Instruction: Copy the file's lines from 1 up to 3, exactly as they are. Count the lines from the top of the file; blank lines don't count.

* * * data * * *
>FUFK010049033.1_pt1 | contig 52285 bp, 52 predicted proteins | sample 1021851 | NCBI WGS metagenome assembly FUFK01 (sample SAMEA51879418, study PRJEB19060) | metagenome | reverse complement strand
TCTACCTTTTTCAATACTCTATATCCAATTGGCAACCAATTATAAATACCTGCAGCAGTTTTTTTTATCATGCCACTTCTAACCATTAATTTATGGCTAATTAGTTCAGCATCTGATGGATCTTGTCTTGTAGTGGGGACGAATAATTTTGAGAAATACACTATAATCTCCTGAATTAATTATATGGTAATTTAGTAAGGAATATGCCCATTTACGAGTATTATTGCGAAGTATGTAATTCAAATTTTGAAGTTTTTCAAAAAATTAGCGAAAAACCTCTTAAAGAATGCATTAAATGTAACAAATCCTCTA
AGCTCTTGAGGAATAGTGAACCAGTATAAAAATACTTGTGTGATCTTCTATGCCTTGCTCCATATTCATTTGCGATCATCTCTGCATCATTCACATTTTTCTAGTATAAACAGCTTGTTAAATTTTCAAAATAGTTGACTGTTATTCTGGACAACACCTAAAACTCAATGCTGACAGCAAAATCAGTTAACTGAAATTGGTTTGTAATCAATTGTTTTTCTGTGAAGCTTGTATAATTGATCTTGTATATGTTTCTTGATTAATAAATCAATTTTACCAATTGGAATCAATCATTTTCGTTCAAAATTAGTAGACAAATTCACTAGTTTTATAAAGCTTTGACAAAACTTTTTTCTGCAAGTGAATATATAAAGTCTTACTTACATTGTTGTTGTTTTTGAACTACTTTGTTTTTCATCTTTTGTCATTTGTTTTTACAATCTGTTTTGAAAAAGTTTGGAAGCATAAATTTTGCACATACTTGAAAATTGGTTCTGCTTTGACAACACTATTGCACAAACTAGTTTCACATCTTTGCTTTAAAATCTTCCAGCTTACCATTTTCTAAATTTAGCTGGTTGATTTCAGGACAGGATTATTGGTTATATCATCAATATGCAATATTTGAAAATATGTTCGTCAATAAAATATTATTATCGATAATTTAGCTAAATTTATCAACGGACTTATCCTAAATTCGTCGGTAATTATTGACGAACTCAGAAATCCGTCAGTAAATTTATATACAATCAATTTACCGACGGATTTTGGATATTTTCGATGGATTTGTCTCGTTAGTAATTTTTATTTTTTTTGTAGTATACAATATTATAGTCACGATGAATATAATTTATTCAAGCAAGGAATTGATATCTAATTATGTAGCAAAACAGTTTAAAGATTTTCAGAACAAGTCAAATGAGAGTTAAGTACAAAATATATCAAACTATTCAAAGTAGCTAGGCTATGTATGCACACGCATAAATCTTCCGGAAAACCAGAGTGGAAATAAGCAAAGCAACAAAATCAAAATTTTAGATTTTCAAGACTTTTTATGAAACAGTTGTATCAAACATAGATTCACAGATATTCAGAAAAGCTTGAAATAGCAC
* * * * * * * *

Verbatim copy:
>FUFK010049033.1_pt1 | contig 52285 bp, 52 predicted proteins | sample 1021851 | NCBI WGS metagenome assembly FUFK01 (sample SAMEA51879418, study PRJEB19060) | metagenome | reverse complement strand
TCTACCTTTTTCAATACTCTATATCCAATTGGCAACCAATTATAAATACCTGCAGCAGTTTTTTTTATCATGCCACTTCTAACCATTAATTTATGGCTAATTAGTTCAGCATCTGATGGATCTTGTCTTGTAGTGGGGACGAATAATTTTGAGAAATACACTATAATCTCCTGAATTAATTATATGGTAATTTAGTAAGGAATATGCCCATTTACGAGTATTATTGCGAAGTATGTAATTCAAATTTTGAAGTTTTTCAAAAAATTAGCGAAAAACCTCTTAAAGAATGCATTAAATGTAACAAATCCTCTA
AGCTCTTGAGGAATAGTGAACCAGTATAAAAATACTTGTGTGATCTTCTATGCCTTGCTCCATATTCATTTGCGATCATCTCTGCATCATTCACATTTTTCTAGTATAAACAGCTTGTTAAATTTTCAAAATAGTTGACTGTTATTCTGGACAACACCTAAAACTCAATGCTGACAGCAAAATCAGTTAACTGAAATTGGTTTGTAATCAATTGTTTTTCTGTGAAGCTTGTATAATTGATCTTGTATATGTTTCTTGATTAATAAATCAATTTTACCAATTGGAATCAATCATTTTCGTTCAAAATTAGTAGACAAATTCACTAGTTTTATAAAGCTTTGACAAAACTTTTTTCTGCAAGTGAATATATAAAGTCTTACTTACATTGTTGTTGTTTTTGAACTACTTTGTTTTTCATCTTTTGTCATTTGTTTTTACAATCTGTTTTGAAAAAGTTTGGAAGCATAAATTTTGCACATACTTGAAAATTGGTTCTGCTTTGACAACACTATTGCACAAACTAGTTTCACATCTTTGCTTTAAAATCTTCCAGCTTACCATTTTCTAAATTTAGCTGGTTGATTTCAGGACAGGATTATTGGTTATATCATCAATATGCAATATTTGAAAATATGTTCGTCAATAAAATATTATTATCGATAATTTAGCTAAATTTATCAACGGACTTATCCTAAATTCGTCGGTAATTATTGACGAACTCAGAAATCCGTCAGTAAATTTATATACAATCAATTTACCGACGGATTTTGGATATTTTCGATGGATTTGTCTCGTTAGTAATTTTTATTTTTTTTGTAGTATACAATATTATAGTCACGATGAATATAATTTATTCAAGCAAGGAATTGATATCTAATTATGTAGCAAAACAGTTTAAAGATTTTCAGAACAAGTCAAATGAGAGTTAAGTACAAAATATATCAAACTATTCAAAGTAGCTAGGCTATGTATGCACACGCATAAATCTTCCGGAAAACCAGAGTGGAAATAAGCAAAGCAACAAAATCAAAATTTTAGATTTTCAAGACTTTTTATGAAACAGTTGTATCAAACATAGATTCACAGATATTCAGAAAAGCTTGAAATAGCAC